Reflections on the Revolution in France | Study Guide

Edmund Burke

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Reflections on the Revolution in France | Summary

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Summary

Section 1

Burke begins by drawing a sharp distinction between his own views of the French Revolution and those of Rev. Richard Price, a Protestant dissident who applauded the Revolution. Price had preached an influential sermon on events in France and political rights in November 1789. Burke differentiates the French Revolution from the English "Glorious Revolution" of 1688–89 in several important ways, arguing in particular that the concept of an elected monarch is to be rejected.

Section 2

In this section, Burke's emphasis lies on the concept of inheritance and duly legal succession. Burke strongly criticizes the makeup of the new French National Assembly. He discusses and rejects Price's concept of the "cashiering" of kings, warning that such action is nearly always accompanied by violence. He also describes in glowing terms the great English "pedigree of our liberties," extending back to the Magna Carta in 1215.

Section 3

The author's main concern here is property and the rights attached to it. Burke is appalled by the French National Assembly's confiscation of all clerical property, placing these lands "at the disposal of the nation." Equally dismaying is the assembly's issuance of a new paper currency, the assignats, whose value is pegged to that of the confiscated estates.

Section 4

Burke devotes this section to the proper relationship between church and state. He firmly endorses the establishment of the Church of England, asserting that religion is the basis of civil society. Burke also freely airs his dislike of anticlericalism. This aversion led him to suspect that many leaders of the French Enlightenment, including Voltaire and Rousseau, wanted to abolish Christianity.

Section 5

In this section Burke focuses on an analysis of monarchy and democracy as forms of government. He also concentrates on population and wealth as barometers of a state's well–being. Burke's discussion of the dangers of democracy is notable. Like the American founding fathers, as recorded in The Federalist Papers (1788), Burke worried that a democratic majority might be cruelly oppressive of minorities.

Section 6

In this part Burke offers his personal impressions of the French nobility and clergy. His views contrast notably with the stereotyped portrait of corruption peddled by the National Assembly. For instance, he expresses fond memories of his discussions with clerical friends on his visit to France in 1773. He repeats his grave concern that the confiscation of clerical property is both unjust and unwise.

Section 7

This is a sustained attack on the deficiencies of the French National Assembly. Burke defines one of the assembly's critical faults as the inability to deal with difficulty, or challenge. Even the election procedure for the National Assembly is open to objection. It is cumbersome, and it promotes mediocrity.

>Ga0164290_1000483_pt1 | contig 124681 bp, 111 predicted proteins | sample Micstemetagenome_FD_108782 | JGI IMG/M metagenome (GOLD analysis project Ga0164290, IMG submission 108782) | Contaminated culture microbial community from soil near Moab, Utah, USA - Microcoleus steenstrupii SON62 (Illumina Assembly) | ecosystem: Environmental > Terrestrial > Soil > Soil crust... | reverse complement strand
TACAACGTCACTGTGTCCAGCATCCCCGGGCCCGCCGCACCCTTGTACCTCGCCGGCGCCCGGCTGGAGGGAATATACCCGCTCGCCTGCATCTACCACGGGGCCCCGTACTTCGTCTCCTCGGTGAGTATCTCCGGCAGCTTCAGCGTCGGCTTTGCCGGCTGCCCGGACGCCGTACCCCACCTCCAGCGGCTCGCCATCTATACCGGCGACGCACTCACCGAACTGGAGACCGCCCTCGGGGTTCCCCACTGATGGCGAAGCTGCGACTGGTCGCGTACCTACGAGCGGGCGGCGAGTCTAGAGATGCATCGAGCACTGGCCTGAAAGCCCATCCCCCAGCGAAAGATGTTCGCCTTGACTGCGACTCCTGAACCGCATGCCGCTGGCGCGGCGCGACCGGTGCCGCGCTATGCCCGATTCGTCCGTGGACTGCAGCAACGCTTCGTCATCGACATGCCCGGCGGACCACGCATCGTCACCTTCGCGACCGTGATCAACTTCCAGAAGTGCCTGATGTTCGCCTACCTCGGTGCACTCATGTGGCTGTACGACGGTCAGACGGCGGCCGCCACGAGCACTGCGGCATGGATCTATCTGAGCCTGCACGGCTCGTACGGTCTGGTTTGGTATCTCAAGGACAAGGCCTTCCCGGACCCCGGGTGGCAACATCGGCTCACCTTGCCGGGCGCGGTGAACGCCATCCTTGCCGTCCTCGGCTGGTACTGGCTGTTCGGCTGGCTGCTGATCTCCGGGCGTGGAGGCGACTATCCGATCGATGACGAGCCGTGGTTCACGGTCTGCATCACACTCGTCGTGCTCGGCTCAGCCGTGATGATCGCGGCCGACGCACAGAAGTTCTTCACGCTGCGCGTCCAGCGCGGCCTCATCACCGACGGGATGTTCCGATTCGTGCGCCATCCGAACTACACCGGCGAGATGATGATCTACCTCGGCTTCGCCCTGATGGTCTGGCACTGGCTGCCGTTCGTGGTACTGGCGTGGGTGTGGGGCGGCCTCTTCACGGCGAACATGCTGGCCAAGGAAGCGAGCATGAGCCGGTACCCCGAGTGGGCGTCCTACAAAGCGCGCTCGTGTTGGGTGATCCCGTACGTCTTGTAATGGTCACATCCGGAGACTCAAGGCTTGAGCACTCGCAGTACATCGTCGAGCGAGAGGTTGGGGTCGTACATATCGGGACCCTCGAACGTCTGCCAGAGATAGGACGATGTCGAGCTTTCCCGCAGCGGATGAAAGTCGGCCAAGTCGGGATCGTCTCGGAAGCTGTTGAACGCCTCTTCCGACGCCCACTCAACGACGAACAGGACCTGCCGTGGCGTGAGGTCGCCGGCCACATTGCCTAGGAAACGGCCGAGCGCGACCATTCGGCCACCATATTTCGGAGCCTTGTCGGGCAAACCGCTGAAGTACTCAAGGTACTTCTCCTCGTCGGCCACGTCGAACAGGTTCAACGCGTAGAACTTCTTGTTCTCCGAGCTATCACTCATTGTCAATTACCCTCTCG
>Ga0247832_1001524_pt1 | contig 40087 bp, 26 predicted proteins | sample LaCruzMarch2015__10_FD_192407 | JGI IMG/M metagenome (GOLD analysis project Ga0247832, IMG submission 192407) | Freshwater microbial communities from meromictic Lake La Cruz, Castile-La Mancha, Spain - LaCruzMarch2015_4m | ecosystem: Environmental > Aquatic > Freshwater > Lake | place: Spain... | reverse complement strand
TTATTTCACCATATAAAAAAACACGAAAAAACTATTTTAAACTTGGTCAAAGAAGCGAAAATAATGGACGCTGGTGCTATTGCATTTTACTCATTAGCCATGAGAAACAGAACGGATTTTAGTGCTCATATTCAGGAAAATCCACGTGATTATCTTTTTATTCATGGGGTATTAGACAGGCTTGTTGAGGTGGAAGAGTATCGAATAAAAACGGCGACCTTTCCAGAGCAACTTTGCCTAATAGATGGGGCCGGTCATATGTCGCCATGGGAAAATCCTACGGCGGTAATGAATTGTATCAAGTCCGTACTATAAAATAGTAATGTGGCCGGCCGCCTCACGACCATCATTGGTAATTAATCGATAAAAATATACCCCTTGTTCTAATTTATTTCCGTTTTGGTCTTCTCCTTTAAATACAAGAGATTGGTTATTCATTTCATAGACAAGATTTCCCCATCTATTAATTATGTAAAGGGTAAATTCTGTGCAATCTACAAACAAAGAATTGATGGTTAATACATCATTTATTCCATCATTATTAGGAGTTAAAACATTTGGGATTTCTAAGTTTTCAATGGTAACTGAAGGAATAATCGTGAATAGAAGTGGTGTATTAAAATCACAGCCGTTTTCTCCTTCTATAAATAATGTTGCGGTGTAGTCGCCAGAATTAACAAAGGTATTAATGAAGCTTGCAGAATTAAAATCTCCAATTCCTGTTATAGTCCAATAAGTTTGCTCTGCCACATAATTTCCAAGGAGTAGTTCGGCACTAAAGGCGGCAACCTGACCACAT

Section 8

This section contains another sustained critique of the confiscation of clerical estates. In Burke's opinion this action and the decision to issue a new paper currency has converted a great nation into an enormous gambling table. In an extended metaphor, Burke direly predicts that such a new arrangement in France will lead to a corrupt oligarchy. This ruling elite will, in turn, destroy not only the crown and the church but also the nobility and the people themselves.

Section 9

Burke turns his attention to the French National Assembly's arrangements for executive and judicial power in the new revolutionary government. Both sets of plans are incoherent and unlikely to result in justice and order. Burke's comments on the executive branch are especially withering. He declares that French dependence on a "degraded king" to hold the executive magistracy will never be effective.

Section 10

Under the revolutionary regime, arrangements for the army are no more coherent than in the other spheres of government. Burke is gravely concerned about the relationships between the army and the crown and between the army and the National Assembly. According to an official French report, army discipline has broken down. The National Assembly's measures to restore discipline have been wretchedly ineffective. Fresh, new policies are urgently needed to reinvigorate the French armed forces.

Section 11

Burke devotes this concluding part of his original pamphlet to an analysis of the French revenue system. Not surprisingly, the system is showing a considerable deficit. As in Section 10, in his discussion of the army, Burke here relies heavily on official documents from France. During the Revolution's first year, he says, French revenue diminished by one–third. Burke denounces the new paper currency, the assignats.

Section 12

This section comprises Part 1 of Burke's response to criticisms registered by a member of the French National Assembly. The comments were conveyed to Burke in a letter from François–Louis–Thibault de Menonville, a deputy from Lorraine. Burke responded to Menonville in January 1791, sending an extended letter that forms, in effect, an appendix to Reflections. In the letter's first section, Burke renews his attack on the confiscation of French clerical lands. He again criticizes the revolutionaries' treatment of King Louis XVI and Queen Marie Antoinette.

Section 13

In Part 2 of his response to Menonville's criticisms, Burke renews his scathing critique of Jean–Jacques Rousseau. Burke sincerely believed Rousseau was on a dogmatic quest to abolish Christianity. He concludes his response to Menonville with a ringing, rhetorical praise of civil liberties.

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